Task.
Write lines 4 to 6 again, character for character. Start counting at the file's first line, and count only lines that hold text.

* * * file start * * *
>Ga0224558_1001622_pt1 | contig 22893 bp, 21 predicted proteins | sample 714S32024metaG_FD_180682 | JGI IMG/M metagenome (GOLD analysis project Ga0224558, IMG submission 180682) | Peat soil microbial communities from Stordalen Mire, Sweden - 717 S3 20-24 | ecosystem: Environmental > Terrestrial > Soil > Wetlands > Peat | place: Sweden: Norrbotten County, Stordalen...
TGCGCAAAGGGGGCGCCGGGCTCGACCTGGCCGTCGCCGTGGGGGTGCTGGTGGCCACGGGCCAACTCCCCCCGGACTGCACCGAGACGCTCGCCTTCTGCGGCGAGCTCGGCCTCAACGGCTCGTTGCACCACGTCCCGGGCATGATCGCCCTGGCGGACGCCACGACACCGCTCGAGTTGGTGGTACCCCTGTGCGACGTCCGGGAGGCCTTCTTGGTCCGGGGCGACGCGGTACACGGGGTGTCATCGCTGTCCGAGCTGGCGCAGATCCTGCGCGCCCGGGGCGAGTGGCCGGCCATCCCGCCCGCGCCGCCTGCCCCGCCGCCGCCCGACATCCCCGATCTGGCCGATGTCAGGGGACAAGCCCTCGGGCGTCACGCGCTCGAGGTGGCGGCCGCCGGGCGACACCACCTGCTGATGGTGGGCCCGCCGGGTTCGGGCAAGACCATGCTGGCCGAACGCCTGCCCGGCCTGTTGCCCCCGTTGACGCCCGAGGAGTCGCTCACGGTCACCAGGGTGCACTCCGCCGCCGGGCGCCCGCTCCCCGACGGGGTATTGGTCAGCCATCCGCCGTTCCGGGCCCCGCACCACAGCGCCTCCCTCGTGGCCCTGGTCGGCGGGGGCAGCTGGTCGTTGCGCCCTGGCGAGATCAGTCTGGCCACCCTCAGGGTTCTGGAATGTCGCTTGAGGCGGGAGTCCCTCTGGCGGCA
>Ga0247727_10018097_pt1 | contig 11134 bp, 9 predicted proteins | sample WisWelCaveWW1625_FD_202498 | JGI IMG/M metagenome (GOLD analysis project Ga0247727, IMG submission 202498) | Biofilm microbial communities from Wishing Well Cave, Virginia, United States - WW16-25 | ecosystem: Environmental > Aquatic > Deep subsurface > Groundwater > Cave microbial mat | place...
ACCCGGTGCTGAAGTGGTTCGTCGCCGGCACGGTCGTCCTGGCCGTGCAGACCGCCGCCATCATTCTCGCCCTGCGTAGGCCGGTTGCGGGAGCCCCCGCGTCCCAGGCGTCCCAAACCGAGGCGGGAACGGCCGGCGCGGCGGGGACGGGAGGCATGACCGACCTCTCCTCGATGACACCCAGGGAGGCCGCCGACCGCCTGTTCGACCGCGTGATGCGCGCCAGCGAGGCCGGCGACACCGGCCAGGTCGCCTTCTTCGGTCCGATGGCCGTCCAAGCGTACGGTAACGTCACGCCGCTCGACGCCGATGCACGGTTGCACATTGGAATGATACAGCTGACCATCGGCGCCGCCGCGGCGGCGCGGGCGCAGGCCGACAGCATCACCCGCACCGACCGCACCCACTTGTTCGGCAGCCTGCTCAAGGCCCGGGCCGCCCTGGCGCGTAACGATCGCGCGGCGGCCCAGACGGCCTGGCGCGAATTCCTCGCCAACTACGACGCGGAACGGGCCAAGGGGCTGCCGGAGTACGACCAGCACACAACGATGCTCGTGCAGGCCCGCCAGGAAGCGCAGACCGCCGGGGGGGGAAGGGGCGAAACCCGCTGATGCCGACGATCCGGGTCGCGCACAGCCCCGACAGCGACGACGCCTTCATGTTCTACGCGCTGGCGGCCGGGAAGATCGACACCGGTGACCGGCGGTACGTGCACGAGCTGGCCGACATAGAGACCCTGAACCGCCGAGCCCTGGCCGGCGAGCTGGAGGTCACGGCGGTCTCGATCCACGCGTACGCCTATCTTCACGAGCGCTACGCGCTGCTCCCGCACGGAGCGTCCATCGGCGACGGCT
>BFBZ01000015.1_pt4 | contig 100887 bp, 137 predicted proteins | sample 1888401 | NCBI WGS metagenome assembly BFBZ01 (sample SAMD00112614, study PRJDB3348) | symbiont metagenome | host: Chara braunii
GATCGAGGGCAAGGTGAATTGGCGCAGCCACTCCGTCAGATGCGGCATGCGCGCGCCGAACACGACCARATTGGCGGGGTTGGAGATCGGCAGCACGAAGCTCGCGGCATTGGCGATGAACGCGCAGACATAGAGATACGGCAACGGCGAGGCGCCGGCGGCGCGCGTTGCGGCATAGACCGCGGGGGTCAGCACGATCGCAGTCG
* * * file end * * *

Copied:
ACCCGGTGCTGAAGTGGTTCGTCGCCGGCACGGTCGTCCTGGCCGTGCAGACCGCCGCCATCATTCTCGCCCTGCGTAGGCCGGTTGCGGGAGCCCCCGCGTCCCAGGCGTCCCAAACCGAGGCGGGAACGGCCGGCGCGGCGGGGACGGGAGGCATGACCGACCTCTCCTCGATGACACCCAGGGAGGCCGCCGACCGCCTGTTCGACCGCGTGATGCGCGCCAGCGAGGCCGGCGACACCGGCCAGGTCGCCTTCTTCGGTCCGATGGCCGTCCAAGCGTACGGTAACGTCACGCCGCTCGACGCCGATGCACGGTTGCACATTGGAATGATACAGCTGACCATCGGCGCCGCCGCGGCGGCGCGGGCGCAGGCCGACAGCATCACCCGCACCGACCGCACCCACTTGTTCGGCAGCCTGCTCAAGGCCCGGGCCGCCCTGGCGCGTAACGATCGCGCGGCGGCCCAGACGGCCTGGCGCGAATTCCTCGCCAACTACGACGCGGAACGGGCCAAGGGGCTGCCGGAGTACGACCAGCACACAACGATGCTCGTGCAGGCCCGCCAGGAAGCGCAGACCGCCGGGGGGGGAAGGGGCGAAACCCGCTGATGCCGACGATCCGGGTCGCGCACAGCCCCGACAGCGACGACGCCTTCATGTTCTACGCGCTGGCGGCCGGGAAGATCGACACCGGTGACCGGCGGTACGTGCACGAGCTGGCCGACATAGAGACCCTGAACCGCCGAGCCCTGGCCGGCGAGCTGGAGGTCACGGCGGTCTCGATCCACGCGTACGCCTATCTTCACGAGCGCTACGCGCTGCTCCCGCACGGAGCGTCCATCGGCGACGGCT
>BFBZ01000015.1_pt4 | contig 100887 bp, 137 predicted proteins | sample 1888401 | NCBI WGS metagenome assembly BFBZ01 (sample SAMD00112614, study PRJDB3348) | symbiont metagenome | host: Chara braunii
GATCGAGGGCAAGGTGAATTGGCGCAGCCACTCCGTCAGATGCGGCATGCGCGCGCCGAACACGACCARATTGGCGGGGTTGGAGATCGGCAGCACGAAGCTCGCGGCATTGGCGATGAACGCGCAGACATAGAGATACGGCAACGGCGAGGCGCCGGCGGCGCGCGTTGCGGCATAGACCGCGGGGGTCAGCACGATCGCAGTCG